Central Suwon has but one notable sight – Hwaseong fortress (화성), whose gigantic walls wend their way around the city centre. Completed in 1796, the complex was built on the orders of King Jeongjo, one of the Joseon dynasty’s most famous rulers, in order to house the remains of his father, Prince Sado. Sado never became king, and met an early end in Seoul’s Changgyeonggung Palace at the hands of his own father, King Yeongjo; it may have been the gravity of the situation that spurred Jeongjo’s attempts to move the capital away from Seoul.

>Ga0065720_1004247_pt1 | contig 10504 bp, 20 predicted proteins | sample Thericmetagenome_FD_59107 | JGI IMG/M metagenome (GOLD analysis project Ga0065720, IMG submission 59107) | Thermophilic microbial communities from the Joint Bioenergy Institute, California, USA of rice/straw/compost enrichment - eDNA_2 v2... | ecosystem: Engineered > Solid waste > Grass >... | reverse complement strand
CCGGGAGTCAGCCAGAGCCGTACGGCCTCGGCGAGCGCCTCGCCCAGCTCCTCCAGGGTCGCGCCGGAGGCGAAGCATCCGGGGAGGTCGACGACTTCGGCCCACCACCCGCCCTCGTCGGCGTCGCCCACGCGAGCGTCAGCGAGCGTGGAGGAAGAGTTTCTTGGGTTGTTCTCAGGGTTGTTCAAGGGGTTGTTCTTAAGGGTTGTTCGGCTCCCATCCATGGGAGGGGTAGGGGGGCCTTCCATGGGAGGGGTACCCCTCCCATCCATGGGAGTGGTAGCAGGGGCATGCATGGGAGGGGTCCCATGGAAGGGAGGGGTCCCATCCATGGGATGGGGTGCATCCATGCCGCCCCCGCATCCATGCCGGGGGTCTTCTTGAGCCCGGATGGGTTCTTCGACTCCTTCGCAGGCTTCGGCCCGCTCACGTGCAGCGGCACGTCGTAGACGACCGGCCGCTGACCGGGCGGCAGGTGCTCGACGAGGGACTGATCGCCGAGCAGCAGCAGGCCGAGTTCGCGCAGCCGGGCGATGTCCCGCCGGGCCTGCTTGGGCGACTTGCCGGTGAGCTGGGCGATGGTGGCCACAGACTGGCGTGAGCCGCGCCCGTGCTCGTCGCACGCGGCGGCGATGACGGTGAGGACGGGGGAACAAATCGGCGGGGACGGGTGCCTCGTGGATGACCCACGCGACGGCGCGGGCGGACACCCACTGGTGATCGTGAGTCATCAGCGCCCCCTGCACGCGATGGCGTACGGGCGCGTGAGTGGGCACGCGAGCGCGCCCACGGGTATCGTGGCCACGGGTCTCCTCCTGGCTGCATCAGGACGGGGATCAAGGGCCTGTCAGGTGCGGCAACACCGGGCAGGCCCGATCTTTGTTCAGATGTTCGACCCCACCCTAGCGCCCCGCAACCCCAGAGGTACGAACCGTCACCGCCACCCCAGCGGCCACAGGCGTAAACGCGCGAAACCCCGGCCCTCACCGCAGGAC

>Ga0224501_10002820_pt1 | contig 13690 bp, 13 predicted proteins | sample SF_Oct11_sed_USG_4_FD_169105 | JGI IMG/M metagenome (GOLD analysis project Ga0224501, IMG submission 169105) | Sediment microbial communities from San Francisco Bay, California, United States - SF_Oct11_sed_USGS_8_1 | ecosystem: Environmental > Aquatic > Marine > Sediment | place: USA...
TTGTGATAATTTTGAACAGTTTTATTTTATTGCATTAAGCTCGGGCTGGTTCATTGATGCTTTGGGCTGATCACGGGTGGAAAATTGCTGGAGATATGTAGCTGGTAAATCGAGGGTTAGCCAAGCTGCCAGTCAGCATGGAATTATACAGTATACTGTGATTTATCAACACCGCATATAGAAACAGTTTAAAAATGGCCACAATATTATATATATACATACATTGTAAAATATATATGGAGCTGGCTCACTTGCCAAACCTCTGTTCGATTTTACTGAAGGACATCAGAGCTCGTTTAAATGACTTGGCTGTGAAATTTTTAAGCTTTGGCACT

Towering almost 10m high for the bulk of its course, the fortress wall rises and falls in a 5.7km-long stretch, most of which is walkable, the various peaks and troughs marked by sentry posts and ornate entrance gates. From the higher vantage points you’ll be able to soak up superb views of the city, but while there’s also plenty to see from the wall itself, the interior is disappointing: other fortresses around the country – notably those at Gongju and Buyeo – have green, tranquil grounds with little inside save for trees, squirrels, pagodas and meandering paths, but Hwaseong’s has had concrete poured into it, and is now a cityscape filled with restaurants, honking traffic and ropey motels. Even on the wall itself, it’s hard to escape the noise, which is often punctuated by screaming aircraft from the nearby military base. Another complaint from visitors is that the wall looks too new, the result of copious restoration work, but as this slowly starts to “bed in”, it will once again don thin veils of moss and ivy, achieving a look more proximate to the original appearance. Most visitors start their wall walk at Paldalmun (팔달문) – a gate at the lower end of the fortress, exuding a well-preserved magnificence now diluted by its position in the middle of a traffic-filled roundabout – before taking the steep, uphill path to Seonammun, the western gate.